Topographic Mirror is an interactive program that decomposes and reintegrates the elements of human vision. We normally see by finding gradations of value in a scene. The contrast between shadows, midtones, and highlights allows us to distinguish one region from another. However, by moving a Nintendo Wii, the viewer is able to slice the image into rings of different values and generate a sort of real-time topographic map of the scene allowing us to see things in a new way.
The persistence of the lines could be affected by altering the opacity and the radius of the contour lines could be changed by setting the thresholding point, which is the cutoff point or “line in the sand” by which we determine what white and black are. Imagine flooding a mountainous area with water: everything above the water line is considered “dry” and everything below, “wet.” If you walk along the shoreline, or contour, add more water and then walk the shore line again, you will find a much smaller ring the second time. If you were to plot the path you took for each of these rings, you would have a topographic map.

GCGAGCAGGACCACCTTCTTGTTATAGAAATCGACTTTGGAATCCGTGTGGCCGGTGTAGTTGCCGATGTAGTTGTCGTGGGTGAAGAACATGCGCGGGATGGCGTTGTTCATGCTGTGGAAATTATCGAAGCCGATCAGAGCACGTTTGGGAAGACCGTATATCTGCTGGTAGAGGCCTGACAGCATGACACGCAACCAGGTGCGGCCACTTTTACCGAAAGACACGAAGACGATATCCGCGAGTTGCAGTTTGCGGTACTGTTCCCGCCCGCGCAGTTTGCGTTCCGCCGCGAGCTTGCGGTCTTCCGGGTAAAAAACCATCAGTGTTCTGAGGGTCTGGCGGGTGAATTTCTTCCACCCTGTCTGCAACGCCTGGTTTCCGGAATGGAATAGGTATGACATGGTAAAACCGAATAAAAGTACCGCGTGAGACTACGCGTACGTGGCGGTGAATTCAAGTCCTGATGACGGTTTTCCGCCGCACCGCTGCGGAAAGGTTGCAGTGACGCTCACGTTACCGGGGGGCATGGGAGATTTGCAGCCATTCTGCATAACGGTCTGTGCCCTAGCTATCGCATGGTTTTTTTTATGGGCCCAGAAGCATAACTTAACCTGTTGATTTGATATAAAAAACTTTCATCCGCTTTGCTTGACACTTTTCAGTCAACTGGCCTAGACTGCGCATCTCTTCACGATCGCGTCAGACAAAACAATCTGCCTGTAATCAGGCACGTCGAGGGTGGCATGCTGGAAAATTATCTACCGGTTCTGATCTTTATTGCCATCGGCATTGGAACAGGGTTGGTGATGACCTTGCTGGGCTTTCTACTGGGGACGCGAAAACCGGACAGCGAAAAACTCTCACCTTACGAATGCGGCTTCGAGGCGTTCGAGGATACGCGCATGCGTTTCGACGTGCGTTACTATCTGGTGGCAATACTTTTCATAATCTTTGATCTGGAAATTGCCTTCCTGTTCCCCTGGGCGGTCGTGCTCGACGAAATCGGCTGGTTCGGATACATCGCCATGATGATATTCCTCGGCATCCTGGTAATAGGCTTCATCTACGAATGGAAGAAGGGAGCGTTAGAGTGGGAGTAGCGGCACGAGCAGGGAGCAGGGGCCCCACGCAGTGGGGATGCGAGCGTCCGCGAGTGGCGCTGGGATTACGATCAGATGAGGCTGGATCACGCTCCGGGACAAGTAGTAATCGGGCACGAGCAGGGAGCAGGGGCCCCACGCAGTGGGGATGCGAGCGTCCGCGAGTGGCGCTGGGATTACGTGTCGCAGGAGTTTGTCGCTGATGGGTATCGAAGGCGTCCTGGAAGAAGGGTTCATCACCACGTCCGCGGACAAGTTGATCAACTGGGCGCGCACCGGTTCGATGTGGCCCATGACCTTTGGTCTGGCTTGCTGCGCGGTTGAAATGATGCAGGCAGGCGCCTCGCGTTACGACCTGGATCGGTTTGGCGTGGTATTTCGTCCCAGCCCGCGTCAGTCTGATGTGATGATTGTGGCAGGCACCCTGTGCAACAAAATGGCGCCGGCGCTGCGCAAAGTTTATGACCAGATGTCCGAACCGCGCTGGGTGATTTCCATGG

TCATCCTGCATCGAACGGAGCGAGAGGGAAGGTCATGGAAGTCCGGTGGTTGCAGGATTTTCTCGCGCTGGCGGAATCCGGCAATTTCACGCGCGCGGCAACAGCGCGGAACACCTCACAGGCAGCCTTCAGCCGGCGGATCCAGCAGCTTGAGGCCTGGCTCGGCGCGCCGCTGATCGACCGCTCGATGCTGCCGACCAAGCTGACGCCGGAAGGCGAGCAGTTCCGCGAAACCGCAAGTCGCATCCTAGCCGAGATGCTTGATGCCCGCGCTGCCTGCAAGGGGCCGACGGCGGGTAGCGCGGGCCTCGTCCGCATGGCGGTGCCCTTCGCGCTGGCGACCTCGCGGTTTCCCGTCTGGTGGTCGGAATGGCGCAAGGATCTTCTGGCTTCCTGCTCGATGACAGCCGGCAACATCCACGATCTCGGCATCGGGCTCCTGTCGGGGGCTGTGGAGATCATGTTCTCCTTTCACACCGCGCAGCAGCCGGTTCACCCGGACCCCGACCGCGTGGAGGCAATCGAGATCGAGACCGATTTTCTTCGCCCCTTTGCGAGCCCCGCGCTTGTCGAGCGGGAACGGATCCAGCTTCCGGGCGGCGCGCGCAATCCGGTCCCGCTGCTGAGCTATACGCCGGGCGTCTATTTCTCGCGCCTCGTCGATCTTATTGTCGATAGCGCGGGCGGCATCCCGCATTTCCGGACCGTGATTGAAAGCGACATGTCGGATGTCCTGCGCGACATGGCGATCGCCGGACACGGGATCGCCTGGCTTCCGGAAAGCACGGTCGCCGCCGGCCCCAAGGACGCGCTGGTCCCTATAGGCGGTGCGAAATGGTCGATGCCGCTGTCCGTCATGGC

Continuing with this idea, I automated the process and drew all the contours on each image, leading to a series of images like this:
Next I added all the points to 3D space and set up some basic camera controls to allow exploring the mesh and ended up with a video like this, which felt a lot like those old-school flight simulators from the 80′s. There’s something very amusing about flying over your face…